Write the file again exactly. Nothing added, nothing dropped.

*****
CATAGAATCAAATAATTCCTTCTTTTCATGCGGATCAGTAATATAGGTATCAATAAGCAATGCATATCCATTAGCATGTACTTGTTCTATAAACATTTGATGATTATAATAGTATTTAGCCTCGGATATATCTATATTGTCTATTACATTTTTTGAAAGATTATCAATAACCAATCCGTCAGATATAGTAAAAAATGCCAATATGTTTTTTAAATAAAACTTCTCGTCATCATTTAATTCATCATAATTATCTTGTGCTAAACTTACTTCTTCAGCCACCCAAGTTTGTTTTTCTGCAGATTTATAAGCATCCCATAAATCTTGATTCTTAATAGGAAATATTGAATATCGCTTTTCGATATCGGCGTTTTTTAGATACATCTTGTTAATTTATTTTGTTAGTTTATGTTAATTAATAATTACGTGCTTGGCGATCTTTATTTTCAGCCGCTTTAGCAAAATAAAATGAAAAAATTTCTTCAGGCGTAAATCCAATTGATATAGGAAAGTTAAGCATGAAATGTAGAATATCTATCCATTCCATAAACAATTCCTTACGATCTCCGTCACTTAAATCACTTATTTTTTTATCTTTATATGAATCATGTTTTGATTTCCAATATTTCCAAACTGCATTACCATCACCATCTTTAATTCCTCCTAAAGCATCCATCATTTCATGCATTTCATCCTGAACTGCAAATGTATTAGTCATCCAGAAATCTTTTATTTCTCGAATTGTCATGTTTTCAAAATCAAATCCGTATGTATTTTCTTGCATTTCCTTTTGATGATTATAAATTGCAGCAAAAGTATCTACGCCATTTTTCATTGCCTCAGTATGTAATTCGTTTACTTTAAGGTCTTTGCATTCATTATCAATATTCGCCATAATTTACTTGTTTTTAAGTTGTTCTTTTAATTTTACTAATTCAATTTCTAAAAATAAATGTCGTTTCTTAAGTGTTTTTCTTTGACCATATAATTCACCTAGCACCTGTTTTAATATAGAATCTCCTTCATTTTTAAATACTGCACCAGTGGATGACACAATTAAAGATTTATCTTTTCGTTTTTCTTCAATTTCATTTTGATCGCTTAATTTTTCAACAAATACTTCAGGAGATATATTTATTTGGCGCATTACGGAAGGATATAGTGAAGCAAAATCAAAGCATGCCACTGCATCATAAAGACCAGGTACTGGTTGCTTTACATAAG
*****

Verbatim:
CATAGAATCAAATAATTCCTTCTTTTCATGCGGATCAGTAATATAGGTATCAATAAGCAATGCATATCCATTAGCATGTACTTGTTCTATAAACATTTGATGATTATAATAGTATTTAGCCTCGGATATATCTATATTGTCTATTACATTTTTTGAAAGATTATCAATAACCAATCCGTCAGATATAGTAAAAAATGCCAATATGTTTTTTAAATAAAACTTCTCGTCATCATTTAATTCATCATAATTATCTTGTGCTAAACTTACTTCTTCAGCCACCCAAGTTTGTTTTTCTGCAGATTTATAAGCATCCCATAAATCTTGATTCTTAATAGGAAATATTGAATATCGCTTTTCGATATCGGCGTTTTTTAGATACATCTTGTTAATTTATTTTGTTAGTTTATGTTAATTAATAATTACGTGCTTGGCGATCTTTATTTTCAGCCGCTTTAGCAAAATAAAATGAAAAAATTTCTTCAGGCGTAAATCCAATTGATATAGGAAAGTTAAGCATGAAATGTAGAATATCTATCCATTCCATAAACAATTCCTTACGATCTCCGTCACTTAAATCACTTATTTTTTTATCTTTATATGAATCATGTTTTGATTTCCAATATTTCCAAACTGCATTACCATCACCATCTTTAATTCCTCCTAAAGCATCCATCATTTCATGCATTTCATCCTGAACTGCAAATGTATTAGTCATCCAGAAATCTTTTATTTCTCGAATTGTCATGTTTTCAAAATCAAATCCGTATGTATTTTCTTGCATTTCCTTTTGATGATTATAAATTGCAGCAAAAGTATCTACGCCATTTTTCATTGCCTCAGTATGTAATTCGTTTACTTTAAGGTCTTTGCATTCATTATCAATATTCGCCATAATTTACTTGTTTTTAAGTTGTTCTTTTAATTTTACTAATTCAATTTCTAAAAATAAATGTCGTTTCTTAAGTGTTTTTCTTTGACCATATAATTCACCTAGCACCTGTTTTAATATAGAATCTCCTTCATTTTTAAATACTGCACCAGTGGATGACACAATTAAAGATTTATCTTTTCGTTTTTCTTCAATTTCATTTTGATCGCTTAATTTTTCAACAAATACTTCAGGAGATATATTTATTTGGCGCATTACGGAAGGATATAGTGAAGCAAAATCAAAGCATGCCACTGCATCATAAAGACCAGGTACTGGTTGCTTTACATAAG